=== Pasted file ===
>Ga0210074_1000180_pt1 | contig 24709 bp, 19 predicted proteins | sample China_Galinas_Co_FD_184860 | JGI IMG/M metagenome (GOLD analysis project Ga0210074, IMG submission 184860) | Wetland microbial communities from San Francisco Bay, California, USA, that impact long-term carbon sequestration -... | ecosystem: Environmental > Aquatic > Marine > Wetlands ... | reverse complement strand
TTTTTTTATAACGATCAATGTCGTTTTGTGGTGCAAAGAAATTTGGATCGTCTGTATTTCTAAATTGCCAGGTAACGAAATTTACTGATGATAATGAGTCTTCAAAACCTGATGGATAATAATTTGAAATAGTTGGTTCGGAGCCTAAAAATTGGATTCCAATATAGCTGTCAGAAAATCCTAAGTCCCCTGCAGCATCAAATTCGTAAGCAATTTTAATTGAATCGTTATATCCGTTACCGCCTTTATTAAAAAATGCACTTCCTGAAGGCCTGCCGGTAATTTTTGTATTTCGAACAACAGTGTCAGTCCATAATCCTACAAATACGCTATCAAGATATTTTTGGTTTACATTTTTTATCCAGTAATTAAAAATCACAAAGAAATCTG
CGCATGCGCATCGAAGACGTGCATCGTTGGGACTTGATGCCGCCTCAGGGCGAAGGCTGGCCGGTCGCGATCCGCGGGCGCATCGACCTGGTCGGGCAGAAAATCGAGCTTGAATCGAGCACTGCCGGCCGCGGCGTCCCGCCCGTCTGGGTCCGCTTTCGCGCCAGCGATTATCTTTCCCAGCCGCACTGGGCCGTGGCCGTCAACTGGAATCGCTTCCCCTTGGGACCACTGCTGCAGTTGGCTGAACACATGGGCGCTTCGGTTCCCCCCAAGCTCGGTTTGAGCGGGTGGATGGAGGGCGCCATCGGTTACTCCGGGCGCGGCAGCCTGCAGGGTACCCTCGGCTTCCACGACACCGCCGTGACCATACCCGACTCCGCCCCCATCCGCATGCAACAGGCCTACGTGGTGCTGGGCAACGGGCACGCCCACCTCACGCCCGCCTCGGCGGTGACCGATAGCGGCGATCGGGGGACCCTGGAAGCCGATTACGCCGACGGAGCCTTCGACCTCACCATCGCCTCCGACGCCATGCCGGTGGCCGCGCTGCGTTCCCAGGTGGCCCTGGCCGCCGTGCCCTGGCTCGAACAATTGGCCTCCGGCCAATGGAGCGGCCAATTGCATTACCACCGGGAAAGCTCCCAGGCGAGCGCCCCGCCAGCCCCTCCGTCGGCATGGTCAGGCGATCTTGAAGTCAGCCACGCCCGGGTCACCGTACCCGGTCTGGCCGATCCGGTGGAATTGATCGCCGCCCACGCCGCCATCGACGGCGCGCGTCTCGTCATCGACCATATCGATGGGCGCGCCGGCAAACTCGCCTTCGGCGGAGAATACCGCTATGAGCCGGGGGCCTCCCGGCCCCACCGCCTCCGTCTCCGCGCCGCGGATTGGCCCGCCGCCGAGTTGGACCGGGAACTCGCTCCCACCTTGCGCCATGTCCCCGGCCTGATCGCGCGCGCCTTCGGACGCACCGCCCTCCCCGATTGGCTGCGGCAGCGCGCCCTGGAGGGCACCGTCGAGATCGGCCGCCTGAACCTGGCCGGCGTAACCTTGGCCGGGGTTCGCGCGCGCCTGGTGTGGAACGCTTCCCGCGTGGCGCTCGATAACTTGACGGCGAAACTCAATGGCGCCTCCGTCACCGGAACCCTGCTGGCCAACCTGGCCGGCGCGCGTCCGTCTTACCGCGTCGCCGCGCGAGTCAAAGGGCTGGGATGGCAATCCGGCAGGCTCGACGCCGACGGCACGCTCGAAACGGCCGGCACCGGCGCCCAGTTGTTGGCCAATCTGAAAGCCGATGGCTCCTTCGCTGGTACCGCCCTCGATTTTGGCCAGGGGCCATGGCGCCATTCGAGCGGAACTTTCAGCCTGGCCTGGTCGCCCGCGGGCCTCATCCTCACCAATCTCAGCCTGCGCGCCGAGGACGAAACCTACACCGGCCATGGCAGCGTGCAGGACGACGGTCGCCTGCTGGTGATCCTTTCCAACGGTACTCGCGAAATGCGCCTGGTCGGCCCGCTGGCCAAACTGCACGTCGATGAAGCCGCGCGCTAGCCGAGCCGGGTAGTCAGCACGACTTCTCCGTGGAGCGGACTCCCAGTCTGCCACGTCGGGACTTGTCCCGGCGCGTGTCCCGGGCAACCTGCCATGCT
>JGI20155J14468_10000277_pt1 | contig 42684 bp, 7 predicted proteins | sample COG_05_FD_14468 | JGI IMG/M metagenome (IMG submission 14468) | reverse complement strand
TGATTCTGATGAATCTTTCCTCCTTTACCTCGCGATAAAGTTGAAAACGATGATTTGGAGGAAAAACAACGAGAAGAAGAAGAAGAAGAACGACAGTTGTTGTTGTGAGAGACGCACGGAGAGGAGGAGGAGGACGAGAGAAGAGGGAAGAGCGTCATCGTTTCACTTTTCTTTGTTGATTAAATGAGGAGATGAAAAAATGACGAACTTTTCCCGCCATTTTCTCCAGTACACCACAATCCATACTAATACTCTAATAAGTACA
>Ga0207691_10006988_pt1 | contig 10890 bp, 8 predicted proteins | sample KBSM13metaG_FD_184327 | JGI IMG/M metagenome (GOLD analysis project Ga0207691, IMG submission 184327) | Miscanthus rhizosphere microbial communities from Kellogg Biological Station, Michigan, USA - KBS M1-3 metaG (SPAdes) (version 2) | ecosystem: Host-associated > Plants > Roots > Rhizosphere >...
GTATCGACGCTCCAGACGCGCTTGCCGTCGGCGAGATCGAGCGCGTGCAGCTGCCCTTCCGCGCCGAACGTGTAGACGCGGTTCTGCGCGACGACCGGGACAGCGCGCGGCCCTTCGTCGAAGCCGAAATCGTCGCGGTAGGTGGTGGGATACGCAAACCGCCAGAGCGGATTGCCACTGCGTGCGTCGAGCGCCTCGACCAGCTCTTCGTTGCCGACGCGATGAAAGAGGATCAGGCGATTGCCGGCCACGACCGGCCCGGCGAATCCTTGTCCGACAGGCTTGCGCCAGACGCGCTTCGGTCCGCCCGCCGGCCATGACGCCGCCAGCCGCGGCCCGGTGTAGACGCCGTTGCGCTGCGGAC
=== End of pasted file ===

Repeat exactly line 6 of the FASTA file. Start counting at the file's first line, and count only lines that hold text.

>Ga0207691_10006988_pt1 | contig 10890 bp, 8 predicted proteins | sample KBSM13metaG_FD_184327 | JGI IMG/M metagenome (GOLD analysis project Ga0207691, IMG submission 184327) | Miscanthus rhizosphere microbial communities from Kellogg Biological Station, Michigan, USA - KBS M1-3 metaG (SPAdes) (version 2) | ecosystem: Host-associated > Plants > Roots > Rhizosphere >...